Superheroes have dominated movie theaters for what seems like the past decade. This summer alone saw the theatrical release of The Avengers, The Amazing Spider-Man and of course The Dark Knight Rises. Next year will see the theatrical release of the new Superman movie Man of Steel, Iron Man 3, Thor: The Dark World, Fantastic Four and what appears to be three separate X-Men movies.
While movie executives are counting on the films' superpowers to invigorate the box office, one study suggests that the characters' superpowers have mental health benefits for their fans as well. The study, published in The Journal of Experimental Social Psychology, has found that the presence of superheroes like Batman, Superman and Spider-Man helps their fans feel strong and physically fit.
It is often discussed how models and women's magazines are warping women's self-image. Discussed less often, but now entering the forefront of public discussion, is men's body dissatisfaction. It has been established that images of ripped actors and athletes affects the self-image of men. But, while Vogue announced earlier this year that it would not employ models with eating disorders, there does not seem to be a similar respite for men. In fact, it would seem that the constant deluge of superhero movies - and the sculpted, hyper-muscular bodies of the actors in them - would harm men's self-image.
"Studies show that exposure to muscular media figures [contributes] to men's body dissatisfaction," Ariana F. Young, a post-doctoral student at the University of Buffalo, says. "Men tend to feel bad because, by comparison, their own bodies seem scrawny." But she hypothesized that fandom would make a difference. Described as "parasocial relationships", or one-sided psychological relationships, by the study,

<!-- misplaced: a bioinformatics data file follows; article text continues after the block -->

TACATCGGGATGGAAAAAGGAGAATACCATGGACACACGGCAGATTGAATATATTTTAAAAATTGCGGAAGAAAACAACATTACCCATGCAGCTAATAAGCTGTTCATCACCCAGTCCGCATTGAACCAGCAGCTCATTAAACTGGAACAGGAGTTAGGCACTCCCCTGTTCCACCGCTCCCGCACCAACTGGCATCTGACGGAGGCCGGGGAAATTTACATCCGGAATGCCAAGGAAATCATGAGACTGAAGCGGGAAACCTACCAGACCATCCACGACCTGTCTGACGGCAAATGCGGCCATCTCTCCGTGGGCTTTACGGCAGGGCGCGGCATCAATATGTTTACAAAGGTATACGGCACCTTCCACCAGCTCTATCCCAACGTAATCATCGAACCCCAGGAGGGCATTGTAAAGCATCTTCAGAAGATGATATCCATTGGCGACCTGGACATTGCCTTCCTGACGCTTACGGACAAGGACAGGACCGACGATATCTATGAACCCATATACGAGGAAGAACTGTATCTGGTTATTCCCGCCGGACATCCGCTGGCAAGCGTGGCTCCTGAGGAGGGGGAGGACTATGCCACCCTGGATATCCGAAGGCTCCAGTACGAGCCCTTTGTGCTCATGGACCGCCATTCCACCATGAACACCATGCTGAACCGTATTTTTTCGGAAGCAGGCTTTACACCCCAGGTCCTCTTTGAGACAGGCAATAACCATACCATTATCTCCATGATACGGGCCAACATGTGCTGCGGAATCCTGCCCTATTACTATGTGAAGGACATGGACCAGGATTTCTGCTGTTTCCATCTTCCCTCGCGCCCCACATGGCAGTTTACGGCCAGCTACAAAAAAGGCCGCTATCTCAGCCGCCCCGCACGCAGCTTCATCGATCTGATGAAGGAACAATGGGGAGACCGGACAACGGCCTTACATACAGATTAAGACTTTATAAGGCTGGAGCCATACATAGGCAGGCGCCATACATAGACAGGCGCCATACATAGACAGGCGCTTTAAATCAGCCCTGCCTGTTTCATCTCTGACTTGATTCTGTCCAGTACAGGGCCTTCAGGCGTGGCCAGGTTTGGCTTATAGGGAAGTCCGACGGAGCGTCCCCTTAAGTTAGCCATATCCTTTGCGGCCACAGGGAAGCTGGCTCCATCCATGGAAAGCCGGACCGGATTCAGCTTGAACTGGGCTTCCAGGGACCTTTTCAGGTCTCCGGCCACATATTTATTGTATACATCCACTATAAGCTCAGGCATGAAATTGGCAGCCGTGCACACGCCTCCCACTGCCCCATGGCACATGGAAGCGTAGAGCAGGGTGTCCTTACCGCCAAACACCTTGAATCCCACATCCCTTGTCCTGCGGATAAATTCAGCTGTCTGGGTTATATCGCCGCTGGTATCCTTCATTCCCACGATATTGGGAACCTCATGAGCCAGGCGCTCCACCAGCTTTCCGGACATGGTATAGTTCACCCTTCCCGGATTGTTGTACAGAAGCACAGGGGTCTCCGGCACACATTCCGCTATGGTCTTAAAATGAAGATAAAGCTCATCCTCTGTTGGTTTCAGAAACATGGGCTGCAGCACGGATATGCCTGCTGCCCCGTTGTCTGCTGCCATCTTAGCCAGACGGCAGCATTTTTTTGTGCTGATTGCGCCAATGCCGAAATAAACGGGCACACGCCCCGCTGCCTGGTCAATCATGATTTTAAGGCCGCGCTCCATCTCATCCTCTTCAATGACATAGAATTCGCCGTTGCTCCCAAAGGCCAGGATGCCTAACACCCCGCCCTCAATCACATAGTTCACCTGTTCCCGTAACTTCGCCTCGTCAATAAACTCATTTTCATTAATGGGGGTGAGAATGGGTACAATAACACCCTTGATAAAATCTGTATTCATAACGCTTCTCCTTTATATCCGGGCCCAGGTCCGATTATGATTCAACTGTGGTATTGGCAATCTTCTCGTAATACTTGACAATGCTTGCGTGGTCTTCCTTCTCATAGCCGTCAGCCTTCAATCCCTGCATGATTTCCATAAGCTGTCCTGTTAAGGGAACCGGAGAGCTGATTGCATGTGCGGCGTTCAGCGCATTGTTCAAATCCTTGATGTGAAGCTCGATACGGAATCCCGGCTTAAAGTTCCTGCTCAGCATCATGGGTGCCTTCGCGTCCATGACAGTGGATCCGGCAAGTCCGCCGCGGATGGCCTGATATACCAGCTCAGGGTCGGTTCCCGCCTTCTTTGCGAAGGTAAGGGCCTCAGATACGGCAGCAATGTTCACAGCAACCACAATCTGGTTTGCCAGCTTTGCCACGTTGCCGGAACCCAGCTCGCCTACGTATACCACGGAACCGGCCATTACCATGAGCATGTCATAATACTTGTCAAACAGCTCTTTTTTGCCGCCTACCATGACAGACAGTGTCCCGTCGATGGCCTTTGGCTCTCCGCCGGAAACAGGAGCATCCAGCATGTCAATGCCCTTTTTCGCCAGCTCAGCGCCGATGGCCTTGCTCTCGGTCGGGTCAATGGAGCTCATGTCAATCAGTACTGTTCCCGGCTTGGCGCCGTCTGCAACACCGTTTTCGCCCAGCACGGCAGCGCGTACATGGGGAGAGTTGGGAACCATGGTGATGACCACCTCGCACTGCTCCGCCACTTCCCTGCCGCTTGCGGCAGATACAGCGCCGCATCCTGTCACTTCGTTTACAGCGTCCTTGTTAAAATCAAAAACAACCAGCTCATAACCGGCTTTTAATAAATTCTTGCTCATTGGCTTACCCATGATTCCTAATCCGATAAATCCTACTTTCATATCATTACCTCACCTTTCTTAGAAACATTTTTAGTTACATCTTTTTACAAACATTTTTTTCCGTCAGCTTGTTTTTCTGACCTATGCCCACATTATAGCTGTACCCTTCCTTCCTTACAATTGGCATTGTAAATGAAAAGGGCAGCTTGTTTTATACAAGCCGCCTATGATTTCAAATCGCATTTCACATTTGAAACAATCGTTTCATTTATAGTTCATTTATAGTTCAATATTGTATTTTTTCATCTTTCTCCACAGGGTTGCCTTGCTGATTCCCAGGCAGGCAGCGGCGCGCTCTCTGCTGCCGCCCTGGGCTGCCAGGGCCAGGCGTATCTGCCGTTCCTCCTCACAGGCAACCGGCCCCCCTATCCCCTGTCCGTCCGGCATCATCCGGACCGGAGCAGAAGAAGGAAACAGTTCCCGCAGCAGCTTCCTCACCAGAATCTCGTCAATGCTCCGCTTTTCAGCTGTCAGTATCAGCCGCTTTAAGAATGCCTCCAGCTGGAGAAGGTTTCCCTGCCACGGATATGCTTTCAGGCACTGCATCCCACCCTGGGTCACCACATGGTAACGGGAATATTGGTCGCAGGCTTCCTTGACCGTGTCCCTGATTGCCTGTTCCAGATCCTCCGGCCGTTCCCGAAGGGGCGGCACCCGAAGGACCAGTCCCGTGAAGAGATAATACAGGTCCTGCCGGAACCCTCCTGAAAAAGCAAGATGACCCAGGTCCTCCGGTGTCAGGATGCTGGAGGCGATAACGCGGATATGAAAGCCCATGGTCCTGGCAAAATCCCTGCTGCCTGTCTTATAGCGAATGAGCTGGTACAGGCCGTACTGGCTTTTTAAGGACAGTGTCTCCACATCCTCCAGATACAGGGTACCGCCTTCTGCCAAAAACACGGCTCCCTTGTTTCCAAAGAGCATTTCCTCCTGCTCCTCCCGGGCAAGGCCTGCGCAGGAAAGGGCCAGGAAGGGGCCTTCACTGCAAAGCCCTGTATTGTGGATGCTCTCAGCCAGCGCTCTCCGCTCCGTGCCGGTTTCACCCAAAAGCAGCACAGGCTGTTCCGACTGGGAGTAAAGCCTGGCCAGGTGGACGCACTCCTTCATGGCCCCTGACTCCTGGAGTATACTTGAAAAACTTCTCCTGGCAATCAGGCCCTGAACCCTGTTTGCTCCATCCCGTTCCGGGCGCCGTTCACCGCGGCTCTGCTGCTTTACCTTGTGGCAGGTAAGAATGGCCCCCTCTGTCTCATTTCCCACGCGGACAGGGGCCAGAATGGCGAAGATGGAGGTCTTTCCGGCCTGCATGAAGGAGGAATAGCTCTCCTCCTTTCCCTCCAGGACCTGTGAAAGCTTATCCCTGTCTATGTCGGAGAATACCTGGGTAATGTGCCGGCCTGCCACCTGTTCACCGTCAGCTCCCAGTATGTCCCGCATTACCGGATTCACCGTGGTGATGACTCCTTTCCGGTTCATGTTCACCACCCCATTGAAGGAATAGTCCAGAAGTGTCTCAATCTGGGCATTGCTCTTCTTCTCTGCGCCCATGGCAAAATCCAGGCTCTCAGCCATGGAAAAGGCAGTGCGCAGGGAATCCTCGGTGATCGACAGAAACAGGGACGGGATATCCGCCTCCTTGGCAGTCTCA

Young says that these might provide a buffer against negative feelings men might otherwise have as a result of exposure to the superhero. "People tend to take on the traits of their favorite media figures," Young says. "That is, a person may come to see himself as being more like a favored media figure following exposure."
Researchers conducted two different versions of the study, one with Batman and one with Spider-Man, to make sure that outcomes were not specific to a particular superhero. Participants indicated how much they liked and were familiar with Spider-Man and Batman. Responses were scored and averaged out. Respondents who scored the highest and lowest were each invited back, indicating a parasocial relationship or lack of a parasocial relationship, respectively.
Then 98 male participants came into the lab and viewed a profile of Batman or Spider-Man in what they were told was a memory task. They were given a general biography and a full-body picture of the superhero. Half of the respondents were given a muscular photo; the other half were shown a picture that was manipulated to not be muscular. Participants were asked to assess their satisfaction with their own body parts and then had their physical strength assessed.
The study found that men who viewed the pictures of Batman and Spider-Man and who were ambivalent about the superheroes felt worse about their own bodies. In contrast, men who were fans felt better about their bodies after viewing pictures of their heroes. They also were physically stronger.
Says Young, "The popularity of superheroes may come in part from men who identify with them, and thus experience the psychological benefits of exposure."